While it is totally normal to be disappointed or frustrated the danger of having a strict timeline is you are putting yourself under undue stress over something that is not a linear process. While many would have you believe that weight loss is simply about calories in versus calories out, it is far more complex than that; and holding yourself to a linear timeline for a non-linear process will only end in frustration and disappointment.

I’ve thought about this timeline trap quite a bit, and the phenomenon of quitting a goal when your progress is not fast enough. I think a number of things come into play to create this dynamic.

  • We all want immediate outcome results, forgetting that outcomes goals require behavioral action, and that requires time.
  • We’ve been taught that weight loss is about calories in versus calories out, which sounds like an easily controlled process, when in fact it is far more complex.
  • We are spoon-fed unrealistic expectations in the media from shows like the Biggest Loser to quick fix diets promising that we can lose 10 pounds in ten days winking at us in the checkout line at the grocery story.
  • This mentality speaks to a destination view rather than a journey mindset. Especially in weight management there is no destination, it is a journey and one that changes course throughout your life. Thinking that you’ll be done when you hit your goal weight is setting yourself up for failure.
  • This thinking smacks of the ‘shoulds’, which is just a sneaky way of judging ourselves.
  • We don’t seem to appreciate that the time is going to pass anyway; you might as well continue to focus on making healthy changes in your life, even if it feels like it is taking too long.

The real disconnect is mixing expectations for achieving an outcome goal, like weight loss with the ongoing experience of a behavioral change. There is no end date for behaviors. Make your experience easier and more enjoyable stop imposing some artificial timeline on your journey.

When that little voice pops-up and says “You should be doing this faster.” Please give yourself the gift of pausing and asking “Why?”

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A lesson in honoring choice

Pile of Candy

As a Certified Health and Wellness Coach one of my core philosophical beliefs is that people can attain their desired level of wellness when they make choices with intention and purpose. This philosophy came into my life at a very young age and I credit one event with planting the seed.

I was a Girl Scout, and around the age of 10 my Troop was working on our various merit badges, one of which (I have no idea which one) brought us to a retirement community in Boulder Colorado to spend time with the elderly residents. We were each assigned a resident and a nurse walked us to their rooms. As I walked down the hall the nurse grabbed my shoulder and said “Mr. Smith has diabetes, and cannot eat any sugar. If he asks you to go down the hall to buy him a candy bar, you must say no. Because if he eats that candy bar he will get VERY SICK!” I had no idea what diabetes was at that time, but her warning scared the hell out of me.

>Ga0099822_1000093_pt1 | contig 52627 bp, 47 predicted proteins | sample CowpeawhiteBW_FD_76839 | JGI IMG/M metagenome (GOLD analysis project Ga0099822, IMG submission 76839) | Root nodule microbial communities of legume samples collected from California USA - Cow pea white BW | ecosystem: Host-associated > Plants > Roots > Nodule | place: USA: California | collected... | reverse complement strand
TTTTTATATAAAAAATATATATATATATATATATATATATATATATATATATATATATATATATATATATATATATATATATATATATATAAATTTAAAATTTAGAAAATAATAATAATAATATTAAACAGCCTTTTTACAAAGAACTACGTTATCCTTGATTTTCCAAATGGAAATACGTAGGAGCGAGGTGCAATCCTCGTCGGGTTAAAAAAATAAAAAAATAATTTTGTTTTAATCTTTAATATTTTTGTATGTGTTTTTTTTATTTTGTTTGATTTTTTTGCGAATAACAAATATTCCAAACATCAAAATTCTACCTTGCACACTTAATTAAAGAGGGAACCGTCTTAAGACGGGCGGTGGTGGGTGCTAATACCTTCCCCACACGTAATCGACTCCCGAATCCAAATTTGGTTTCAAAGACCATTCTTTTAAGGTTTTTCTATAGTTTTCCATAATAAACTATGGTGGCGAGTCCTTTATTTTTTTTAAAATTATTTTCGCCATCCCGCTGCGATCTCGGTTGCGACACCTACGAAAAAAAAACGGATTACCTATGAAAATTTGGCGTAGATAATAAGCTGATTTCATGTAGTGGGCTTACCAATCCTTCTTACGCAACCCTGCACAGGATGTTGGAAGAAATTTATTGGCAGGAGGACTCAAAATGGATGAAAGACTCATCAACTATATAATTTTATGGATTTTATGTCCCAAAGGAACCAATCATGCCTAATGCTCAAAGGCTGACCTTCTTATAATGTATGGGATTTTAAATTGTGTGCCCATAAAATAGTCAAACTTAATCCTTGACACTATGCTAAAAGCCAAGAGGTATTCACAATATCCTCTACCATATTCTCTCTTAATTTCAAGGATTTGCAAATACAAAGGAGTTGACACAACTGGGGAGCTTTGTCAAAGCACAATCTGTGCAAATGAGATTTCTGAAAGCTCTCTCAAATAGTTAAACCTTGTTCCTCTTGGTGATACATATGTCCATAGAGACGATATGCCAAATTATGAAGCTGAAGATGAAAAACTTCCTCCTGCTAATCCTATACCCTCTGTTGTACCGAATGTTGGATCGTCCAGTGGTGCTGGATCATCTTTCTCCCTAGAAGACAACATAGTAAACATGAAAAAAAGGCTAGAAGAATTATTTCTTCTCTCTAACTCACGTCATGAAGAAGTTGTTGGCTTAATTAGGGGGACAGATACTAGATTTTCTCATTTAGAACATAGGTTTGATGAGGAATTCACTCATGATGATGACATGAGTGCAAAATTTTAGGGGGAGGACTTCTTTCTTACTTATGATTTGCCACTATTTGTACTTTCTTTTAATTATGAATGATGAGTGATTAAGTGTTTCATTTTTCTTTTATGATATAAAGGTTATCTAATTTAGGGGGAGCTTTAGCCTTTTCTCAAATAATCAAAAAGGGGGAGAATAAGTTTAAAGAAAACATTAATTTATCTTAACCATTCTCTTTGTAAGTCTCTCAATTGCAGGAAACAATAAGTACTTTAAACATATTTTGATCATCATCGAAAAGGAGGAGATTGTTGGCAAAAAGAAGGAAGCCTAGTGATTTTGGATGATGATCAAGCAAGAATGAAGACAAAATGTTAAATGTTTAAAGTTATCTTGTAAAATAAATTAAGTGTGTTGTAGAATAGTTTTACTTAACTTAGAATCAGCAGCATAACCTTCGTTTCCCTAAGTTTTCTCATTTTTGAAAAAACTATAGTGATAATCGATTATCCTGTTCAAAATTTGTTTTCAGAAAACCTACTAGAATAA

I can remember his room, his deeply lined face, and his soft kind eyes. He was 89, and wheelchair bound. He had been a hard working farmer his whole life on the eastern plains of Colorado. In many ways he was like my grandfathers and it was easy to talk to him. We talked about school… did I like it? No. I liked to swim and play with my dog.

After a little while he very casually asked me if I wanted a candy bar. AND I went on full alert. I was ready. I was not going to buy him a candy bar, and make him sick. I had a job, and the nurse had entrusted me with that solemn duty. I politely said ‘No thank you’ hoping that he would let it drop. I must have had panic written all over my face. He got this mischievous little smile and said ‘well I’m going to have one.’ He rolled over to his dresser, which I was sitting next to and opened the bottom drawer.  Tucked underneath an old jacket was a treasure trove of candy. Full sized candy bars, shining in their brightly colored wrappers. Like any kid of 10 I was astounded by this collection, but the rule follower in me quickly kicked in and I said. “You are not supposed to have candy, where did this all come from?” And he laughed, not a mean derisive laugh but a laugh of true enjoyment. He said “Sweetheart, I’m 89 years old and I love candy. It is one of the few joys I have left, and so I choose to eat it. My son brings it to me, because he knows I would rather enjoy my days than live to be 100 but totally miserable.” I told him I was worried it would make him sick, and the nurse had told me not to let him eat candy. I was upset and confused. And he took my hand and said. “Sweetheart this is not your responsibility. You are not responsible for other people’s choices. We are only responsible for our own choices. I choose to eat candy, knowing it might make me sick.”

It is amazing how frequently I think of this man. A profound lesson taught with kindness and for that I’m deeply grateful. It took me years to understand the importance of this conversation, and how deeply  it would influence my life. We are always at choice whether we choose to recognize that power or not. We are solely responsible for our choices, and no matter what we are making choices why not give ourselves the gift of making those choices with purpose and intention.